A metanoic organization is one that has undergone a fundamental shift of orientation, going from the individual and collective belief that people are responsible for their individual lives, duties, and responsibilities and are, in the extreme, working in siloes without connection to others in the organization and community, to the conviction that they are building a collective vision—not merely to make money, but because it is consistent with their own life’s purpose. Consequently, the vision held in a metanoic organization is not only worthy of each member’s highest personal ideals and commitment but also of constant communication of progress and problems so all stays aligned.

The Poynter Institute traveled to The Lens, the small but influential nonprofit news operation in New Orleans, as part of a grant from the Ethics and Excellence in Journalism Foundation to identify methods of success other organizations can replicate. Poynter will showcase its findings during the Poynter Nonprofit News Exchange on January 20–22, 2016, in St. Petersburg, Florida.

At first glance, the chances of the tiny Lens staff of eight producing award-winning journalism may seem unlikely. The nonprofit is located in a nondescript industrial park in uptown New Orleans where the office doors are protected by burglar bars and furniture is an eclectic mix of plastic furniture bought at area thrift shops. But in 2015, The Lens received the prestigious Edward R. Murrow Award in partnership with ProPublica for their investigative reporting in “Losing Ground.”

As Katie Hawkins-Gaar of the Poynter Institute visited The Lens, she noted the strong sense of purpose and unity in the newsroom as well as a shared understanding of what stories were worth covering. Each individual was empowered by the organization’s mission “to engage and empower the residents of New Orleans and the Gulf Coast by providing the information and analysis necessary to advocate for more accountable and just governance.”

As readers will note, this mission establishes the ways The Lens will work toward its goal. But perhaps not all missions would work out the same way. Both the process and the goal are about participation towards collective ends; if they were unable to model internally what they want to create externally, the organization might not be so vibrant or productive.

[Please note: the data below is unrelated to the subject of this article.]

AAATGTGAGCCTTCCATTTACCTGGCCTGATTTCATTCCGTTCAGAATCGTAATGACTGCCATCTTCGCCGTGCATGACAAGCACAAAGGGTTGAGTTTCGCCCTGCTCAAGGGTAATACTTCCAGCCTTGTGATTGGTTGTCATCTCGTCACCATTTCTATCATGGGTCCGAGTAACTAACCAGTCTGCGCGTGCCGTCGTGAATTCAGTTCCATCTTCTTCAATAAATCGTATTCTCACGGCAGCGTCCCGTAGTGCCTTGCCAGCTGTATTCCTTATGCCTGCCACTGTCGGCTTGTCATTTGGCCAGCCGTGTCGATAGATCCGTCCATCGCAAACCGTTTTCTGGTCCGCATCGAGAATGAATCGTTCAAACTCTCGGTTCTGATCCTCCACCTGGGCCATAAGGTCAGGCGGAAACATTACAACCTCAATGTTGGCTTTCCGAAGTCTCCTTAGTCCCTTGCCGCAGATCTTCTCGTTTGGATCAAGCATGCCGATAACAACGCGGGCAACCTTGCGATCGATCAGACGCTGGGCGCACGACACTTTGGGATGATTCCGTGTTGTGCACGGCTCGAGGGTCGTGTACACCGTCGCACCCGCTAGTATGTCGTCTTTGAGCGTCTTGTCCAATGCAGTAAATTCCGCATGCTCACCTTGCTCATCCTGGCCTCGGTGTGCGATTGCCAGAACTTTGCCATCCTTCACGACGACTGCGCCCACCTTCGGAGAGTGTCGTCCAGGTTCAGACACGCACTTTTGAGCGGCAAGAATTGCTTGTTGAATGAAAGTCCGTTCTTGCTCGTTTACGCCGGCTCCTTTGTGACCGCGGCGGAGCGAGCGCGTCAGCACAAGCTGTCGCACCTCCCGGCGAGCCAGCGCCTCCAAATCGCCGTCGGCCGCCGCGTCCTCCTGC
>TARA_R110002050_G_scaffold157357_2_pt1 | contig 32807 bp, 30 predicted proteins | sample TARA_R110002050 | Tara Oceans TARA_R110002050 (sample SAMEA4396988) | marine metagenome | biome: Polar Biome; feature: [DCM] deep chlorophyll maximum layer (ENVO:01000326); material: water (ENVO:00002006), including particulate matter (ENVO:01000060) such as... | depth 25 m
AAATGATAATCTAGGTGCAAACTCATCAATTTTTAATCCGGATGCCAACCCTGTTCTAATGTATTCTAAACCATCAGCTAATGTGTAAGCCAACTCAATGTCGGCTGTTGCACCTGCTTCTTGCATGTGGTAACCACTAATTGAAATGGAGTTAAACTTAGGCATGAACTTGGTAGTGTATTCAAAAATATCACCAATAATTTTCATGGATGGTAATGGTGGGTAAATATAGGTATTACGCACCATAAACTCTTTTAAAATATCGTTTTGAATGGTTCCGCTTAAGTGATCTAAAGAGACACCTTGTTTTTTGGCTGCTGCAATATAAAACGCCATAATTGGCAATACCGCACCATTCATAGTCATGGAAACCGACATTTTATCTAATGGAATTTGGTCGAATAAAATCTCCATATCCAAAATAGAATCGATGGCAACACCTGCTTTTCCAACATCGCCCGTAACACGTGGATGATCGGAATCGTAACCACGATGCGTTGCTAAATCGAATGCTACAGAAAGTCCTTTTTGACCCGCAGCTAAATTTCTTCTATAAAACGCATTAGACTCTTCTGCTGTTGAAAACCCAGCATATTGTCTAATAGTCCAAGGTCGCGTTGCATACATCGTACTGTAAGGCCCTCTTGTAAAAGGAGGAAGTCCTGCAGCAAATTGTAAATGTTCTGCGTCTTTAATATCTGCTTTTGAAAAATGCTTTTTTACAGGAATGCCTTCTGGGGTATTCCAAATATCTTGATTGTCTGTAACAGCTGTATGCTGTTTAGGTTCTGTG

As the Lens demonstrates, organizations experience a fundamental shift in orientation when they embed their mission into their daily as well as long-term objectives and goals. Once so embedded, the staff is empowered and connects the mission to their position duties and responsibilities. One opportunity is during agency and department meetings, when time is set aside for clients to tell their stories or for direct service staff to share. These opportunities are referred to as “mission moments.” Other options are for administrative staff to receive opportunities to directly engage in mission work by taking on other responsibilities for a short period of time. This concept of redundancy, often dismissed as less than fully efficient, can be used across an organization to create depth, open opportunities to adjust ways of working, and eliminate vulnerabilities.

As the organization achieves the plan’s objectives, the entire organization celebrates together. Leaders highlight each individual’s role equally. Board members, other volunteers, and donors are included as well. The celebration further engages all team members and energizes the entire organization around the mission. These activities also empower donors to be more generous and discuss the work with other potential donors.

But not every organization can bring this off. It takes a different orientation toward leadership and personal agency. As Charles Kiefer wrote in “Leadership in Metanoic Organizations”:

A metanoic organization is one that has undergone a fundamental shift of orientation from the individual and collective belief that people must cope with life, and in the extreme, are helpless and powerless, to the conviction that they are individually and collectively empowered to create their future and shape their destiny.